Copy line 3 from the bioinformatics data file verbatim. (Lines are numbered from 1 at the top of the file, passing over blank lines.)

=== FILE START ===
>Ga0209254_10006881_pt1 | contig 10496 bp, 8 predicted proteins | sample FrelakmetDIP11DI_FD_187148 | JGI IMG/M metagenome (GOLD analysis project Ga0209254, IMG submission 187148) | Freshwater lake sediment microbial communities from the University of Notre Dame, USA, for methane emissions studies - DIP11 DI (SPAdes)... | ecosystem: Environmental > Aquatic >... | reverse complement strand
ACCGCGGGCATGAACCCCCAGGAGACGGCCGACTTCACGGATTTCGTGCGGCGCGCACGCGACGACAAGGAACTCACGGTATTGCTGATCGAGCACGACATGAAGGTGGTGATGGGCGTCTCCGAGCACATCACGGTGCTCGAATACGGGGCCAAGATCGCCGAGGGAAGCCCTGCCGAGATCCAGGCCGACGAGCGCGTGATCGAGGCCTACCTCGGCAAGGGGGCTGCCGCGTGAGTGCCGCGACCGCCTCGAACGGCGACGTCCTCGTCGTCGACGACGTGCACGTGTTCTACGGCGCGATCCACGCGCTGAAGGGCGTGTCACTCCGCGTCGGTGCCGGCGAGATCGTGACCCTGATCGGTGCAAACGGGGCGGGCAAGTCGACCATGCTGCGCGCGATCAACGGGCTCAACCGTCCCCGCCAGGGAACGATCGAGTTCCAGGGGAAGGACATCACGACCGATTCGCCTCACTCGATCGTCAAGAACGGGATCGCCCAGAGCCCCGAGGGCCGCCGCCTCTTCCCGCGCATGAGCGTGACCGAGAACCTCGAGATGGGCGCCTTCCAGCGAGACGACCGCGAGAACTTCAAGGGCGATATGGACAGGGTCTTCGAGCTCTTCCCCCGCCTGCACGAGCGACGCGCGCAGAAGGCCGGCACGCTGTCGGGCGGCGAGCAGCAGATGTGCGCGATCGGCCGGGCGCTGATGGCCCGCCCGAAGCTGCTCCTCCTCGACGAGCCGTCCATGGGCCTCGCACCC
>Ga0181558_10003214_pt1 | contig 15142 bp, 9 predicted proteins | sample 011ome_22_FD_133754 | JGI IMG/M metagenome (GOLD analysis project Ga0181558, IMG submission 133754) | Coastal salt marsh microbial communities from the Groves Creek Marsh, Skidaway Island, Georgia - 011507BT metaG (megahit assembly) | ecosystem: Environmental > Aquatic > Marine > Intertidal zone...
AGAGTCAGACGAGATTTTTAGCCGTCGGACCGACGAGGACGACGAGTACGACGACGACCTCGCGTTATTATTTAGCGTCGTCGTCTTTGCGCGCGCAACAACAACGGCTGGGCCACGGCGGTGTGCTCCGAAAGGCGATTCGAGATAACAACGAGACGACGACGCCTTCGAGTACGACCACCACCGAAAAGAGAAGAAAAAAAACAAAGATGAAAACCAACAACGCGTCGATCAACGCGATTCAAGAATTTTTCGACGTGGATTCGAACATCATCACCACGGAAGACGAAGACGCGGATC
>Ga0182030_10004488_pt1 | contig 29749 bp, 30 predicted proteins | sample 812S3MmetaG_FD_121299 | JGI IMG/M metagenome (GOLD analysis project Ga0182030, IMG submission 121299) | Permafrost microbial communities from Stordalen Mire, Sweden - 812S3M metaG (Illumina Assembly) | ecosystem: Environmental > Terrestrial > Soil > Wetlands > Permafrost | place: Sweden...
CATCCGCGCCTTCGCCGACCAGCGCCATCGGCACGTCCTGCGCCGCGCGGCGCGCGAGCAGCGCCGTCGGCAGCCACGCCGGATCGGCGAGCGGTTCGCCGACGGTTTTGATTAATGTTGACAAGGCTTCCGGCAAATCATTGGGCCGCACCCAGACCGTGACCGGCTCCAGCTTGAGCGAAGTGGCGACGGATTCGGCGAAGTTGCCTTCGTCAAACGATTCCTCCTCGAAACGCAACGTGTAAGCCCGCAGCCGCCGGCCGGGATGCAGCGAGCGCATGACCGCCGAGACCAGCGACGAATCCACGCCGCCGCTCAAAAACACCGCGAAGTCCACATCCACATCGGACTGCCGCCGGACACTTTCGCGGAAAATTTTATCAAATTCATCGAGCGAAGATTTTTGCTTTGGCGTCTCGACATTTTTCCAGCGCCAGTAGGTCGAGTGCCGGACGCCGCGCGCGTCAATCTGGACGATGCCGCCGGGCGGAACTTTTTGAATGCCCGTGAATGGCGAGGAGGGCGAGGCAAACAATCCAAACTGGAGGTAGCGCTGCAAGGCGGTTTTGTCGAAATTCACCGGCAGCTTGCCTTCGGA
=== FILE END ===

>Ga0181558_10003214_pt1 | contig 15142 bp, 9 predicted proteins | sample 011ome_22_FD_133754 | JGI IMG/M metagenome (GOLD analysis project Ga0181558, IMG submission 133754) | Coastal salt marsh microbial communities from the Groves Creek Marsh, Skidaway Island, Georgia - 011507BT metaG (megahit assembly) | ecosystem: Environmental > Aquatic > Marine > Intertidal zone...